“As Gold suggested, and is becoming increasingly evident, to better understand the subsurface is critical to further understanding the Earth, life, the evolution of life and the potential for life in the solar system and worlds beyond,” researchers said.

The scientists conclude by suggesting the need to develop a robust network of interdisciplinary scientists and accessible locations for long-term monitoring of the Earth’s subsurface in the form of a deep subsurface microbiome initiative. The hope, said Spear, is to be able to understand how Earth functions as a large organism dependent upon something we know biologically little about—the subsurface.

Contact:
Mark Ramirez, Managing Editor, Communications and Marketing | 303-273-3088 | ramirez@mines.edu
Ashley Spurgeon, Assistant Editor, Mines Magazine | 303-273-3959 | aspurgeon@mines.edu

Mines hosted the American Chemical Society's 2017 Summer School on Green Chemistry and Sustainable Energy.

Colorado School of Mines hosted the American Chemical Society’s 2017 Summer School on Green Chemistry and Sustainable Energy from June 21 to 26, giving students opportunities to explore potential solutions to global challenges.

The weeklong residential program brought more than 50 graduate and postdoctoral scholars to Mines for lectures, collaborative projects, poster sessions, open discussions and networking sessions. Experts from the University of Notre Dame, Queen’s University, the University of Pittsburgh, the National Renewable Energy Laboratory (NREL) and Colorado School of Mines, among others, led the talks covering topics such as greener solvents, building a green business and greening fossil fuels.

“Solvents are a real environmental concern associate with chemical industry,” said Ryan Richards, professor of chemistry and associate vice president of research at Mines. “One of the projects the students do in teams is choosing the greenest solvent. The exercise has students examine a chemical process and its life cycle before choosing the greenest solvent for that process.”

The summer school has been hosted by Mines almost every year for the past decade.

“Mines has several faculty who have contributed to the program over the years, and NREL has also provided a number of the key instructors,” Richards said. “This gives Mines students and faculty a great opportunity to showcase all of the great people, research and infrastructure we have here.”

 

CONTACT
Joe DelNero, Digital Media and Communications Manager, Communications and Marketing | 303-273-3326 | jdelnero@mines.edu
Mark Ramirez, Managing Editor, Communications and Marketing | 303-273-3088 | ramirez@mines.edu

A Colorado School of Mines associate professor of chemical and biological engineering has been recognized for her research into capturing mercury and carbon dioxide from coal-fired power plants and preventing their release into the atmosphere.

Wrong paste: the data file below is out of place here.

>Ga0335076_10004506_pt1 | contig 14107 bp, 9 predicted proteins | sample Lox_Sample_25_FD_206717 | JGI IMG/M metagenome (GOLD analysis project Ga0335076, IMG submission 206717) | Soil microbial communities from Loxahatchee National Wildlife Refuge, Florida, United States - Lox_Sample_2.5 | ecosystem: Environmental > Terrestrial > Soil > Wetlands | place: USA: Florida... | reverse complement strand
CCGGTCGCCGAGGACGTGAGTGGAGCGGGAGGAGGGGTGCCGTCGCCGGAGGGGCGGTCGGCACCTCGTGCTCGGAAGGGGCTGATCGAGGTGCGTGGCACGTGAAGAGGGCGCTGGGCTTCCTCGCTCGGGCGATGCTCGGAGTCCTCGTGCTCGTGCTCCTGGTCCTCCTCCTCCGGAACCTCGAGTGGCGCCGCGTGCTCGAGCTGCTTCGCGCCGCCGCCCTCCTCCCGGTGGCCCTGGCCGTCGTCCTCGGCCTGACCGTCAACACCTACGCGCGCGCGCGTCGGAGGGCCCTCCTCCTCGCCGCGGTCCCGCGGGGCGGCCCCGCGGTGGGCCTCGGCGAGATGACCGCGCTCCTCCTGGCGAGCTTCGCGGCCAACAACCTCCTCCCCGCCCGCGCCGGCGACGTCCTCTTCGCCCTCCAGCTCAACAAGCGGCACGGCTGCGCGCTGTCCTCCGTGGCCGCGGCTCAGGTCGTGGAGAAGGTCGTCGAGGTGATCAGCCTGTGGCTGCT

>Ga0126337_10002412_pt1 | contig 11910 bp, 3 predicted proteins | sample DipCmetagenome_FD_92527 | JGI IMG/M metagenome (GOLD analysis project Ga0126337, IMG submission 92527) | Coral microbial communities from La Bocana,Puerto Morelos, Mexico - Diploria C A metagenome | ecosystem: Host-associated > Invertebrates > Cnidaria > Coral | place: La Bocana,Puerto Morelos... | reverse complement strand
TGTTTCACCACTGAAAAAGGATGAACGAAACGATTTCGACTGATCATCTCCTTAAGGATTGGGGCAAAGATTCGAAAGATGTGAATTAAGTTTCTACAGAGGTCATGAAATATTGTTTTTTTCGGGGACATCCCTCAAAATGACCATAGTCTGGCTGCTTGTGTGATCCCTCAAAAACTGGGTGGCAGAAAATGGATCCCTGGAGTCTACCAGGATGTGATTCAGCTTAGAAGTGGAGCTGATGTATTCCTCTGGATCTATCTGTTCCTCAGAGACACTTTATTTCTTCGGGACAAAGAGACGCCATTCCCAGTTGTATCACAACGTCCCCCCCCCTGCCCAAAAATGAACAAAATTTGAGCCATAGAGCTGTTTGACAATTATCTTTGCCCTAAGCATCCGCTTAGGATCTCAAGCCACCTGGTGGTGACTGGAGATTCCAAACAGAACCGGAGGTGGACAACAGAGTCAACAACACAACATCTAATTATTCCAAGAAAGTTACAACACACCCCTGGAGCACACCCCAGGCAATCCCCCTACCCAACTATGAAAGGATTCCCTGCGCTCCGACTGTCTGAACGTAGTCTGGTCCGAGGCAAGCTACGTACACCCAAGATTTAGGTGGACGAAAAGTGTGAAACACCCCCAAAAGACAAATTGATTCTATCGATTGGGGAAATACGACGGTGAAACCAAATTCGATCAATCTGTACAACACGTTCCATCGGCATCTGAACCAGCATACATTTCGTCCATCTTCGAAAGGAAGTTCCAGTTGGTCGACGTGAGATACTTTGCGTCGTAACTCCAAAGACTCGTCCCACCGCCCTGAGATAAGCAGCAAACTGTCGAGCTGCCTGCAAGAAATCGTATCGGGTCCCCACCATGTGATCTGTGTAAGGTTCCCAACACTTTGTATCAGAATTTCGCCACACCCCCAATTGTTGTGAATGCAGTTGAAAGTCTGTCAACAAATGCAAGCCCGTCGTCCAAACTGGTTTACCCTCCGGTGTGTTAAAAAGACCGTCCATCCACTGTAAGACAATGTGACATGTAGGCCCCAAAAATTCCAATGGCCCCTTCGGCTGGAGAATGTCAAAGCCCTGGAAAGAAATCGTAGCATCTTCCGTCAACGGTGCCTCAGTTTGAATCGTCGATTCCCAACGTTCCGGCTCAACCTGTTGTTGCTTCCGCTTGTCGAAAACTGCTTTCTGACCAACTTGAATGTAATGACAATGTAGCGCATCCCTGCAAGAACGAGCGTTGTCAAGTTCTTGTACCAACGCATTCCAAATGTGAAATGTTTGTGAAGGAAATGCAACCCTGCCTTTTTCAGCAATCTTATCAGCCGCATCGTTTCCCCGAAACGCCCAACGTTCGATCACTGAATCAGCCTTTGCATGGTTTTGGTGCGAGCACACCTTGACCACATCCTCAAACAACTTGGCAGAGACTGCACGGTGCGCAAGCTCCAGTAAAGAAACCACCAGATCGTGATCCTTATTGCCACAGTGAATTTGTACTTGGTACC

Jennifer Wilcox was awarded the 2017 Arthur C. Stern Award for Distinguished Paper, which is given annually for an outstanding contribution to the Journal of the Air & Waste Management Association. The paper, titled “Heterogenous Mercury Reaction Chemistry on Activated Carbon,” was published in 2011 with coauthors Erdem Sasmaz, Abbigail Kirchofer and Sang-Sup Lee.

Jennifer WilcoxThe work examines materials that can oxidize mercury, allowing it to be captured. “Coal burning is the number one anthropogenic source of mercury emissions worldwide,” Wilcox said. “This work leads to a deeper understanding of how materials may be modified for more effective mercury removal from exhaust streams of coal-fired power plants,” said the citation from the Air & Waste Management Association.

The award is based on the publication of a paper in JA&WMA that has greatly advanced science and technology; is technical, scientific or management in nature, while advancing the mission of JA&WMA; and is considered to be a substantial contribution toward improving our understanding of air pollution and waste management problems, their impact on environment and health, and the use of sustainable practices in reducing our environmental footprint.

Wilcox also received a Best Presentation Award in the Fall 2016 session of the American Chemical Society, which led to an invitation to publish in the journal Industrial & Engineering Chemistry Research. The paper, titled “Effect of Water on the CO2 Adsorption Capacity of Amine-Functionalized Carbon Sorbents," was subsequently featured on the cover of the journal’s May 31, 2017, issue. Wilcox’s coauthors were Peter Psarras and Jiajun He.